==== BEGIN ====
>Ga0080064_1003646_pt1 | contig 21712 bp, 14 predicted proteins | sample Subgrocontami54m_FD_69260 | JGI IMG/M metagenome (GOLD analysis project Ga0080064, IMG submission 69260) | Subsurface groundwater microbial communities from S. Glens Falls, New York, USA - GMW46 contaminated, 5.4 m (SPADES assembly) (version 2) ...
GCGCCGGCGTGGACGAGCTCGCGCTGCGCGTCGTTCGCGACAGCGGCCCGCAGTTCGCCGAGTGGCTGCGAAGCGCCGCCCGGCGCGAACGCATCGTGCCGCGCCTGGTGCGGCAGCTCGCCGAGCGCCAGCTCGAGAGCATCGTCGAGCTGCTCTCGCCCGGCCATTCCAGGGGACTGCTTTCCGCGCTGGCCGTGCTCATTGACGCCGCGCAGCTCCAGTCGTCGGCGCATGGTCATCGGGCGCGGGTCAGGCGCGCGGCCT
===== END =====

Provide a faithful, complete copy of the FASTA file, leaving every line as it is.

>Ga0080064_1003646_pt1 | contig 21712 bp, 14 predicted proteins | sample Subgrocontami54m_FD_69260 | JGI IMG/M metagenome (GOLD analysis project Ga0080064, IMG submission 69260) | Subsurface groundwater microbial communities from S. Glens Falls, New York, USA - GMW46 contaminated, 5.4 m (SPADES assembly) (version 2) ...
GCGCCGGCGTGGACGAGCTCGCGCTGCGCGTCGTTCGCGACAGCGGCCCGCAGTTCGCCGAGTGGCTGCGAAGCGCCGCCCGGCGCGAACGCATCGTGCCGCGCCTGGTGCGGCAGCTCGCCGAGCGCCAGCTCGAGAGCATCGTCGAGCTGCTCTCGCCCGGCCATTCCAGGGGACTGCTTTCCGCGCTGGCCGTGCTCATTGACGCCGCGCAGCTCCAGTCGTCGGCGCATGGTCATCGGGCGCGGGTCAGGCGCGCGGCCT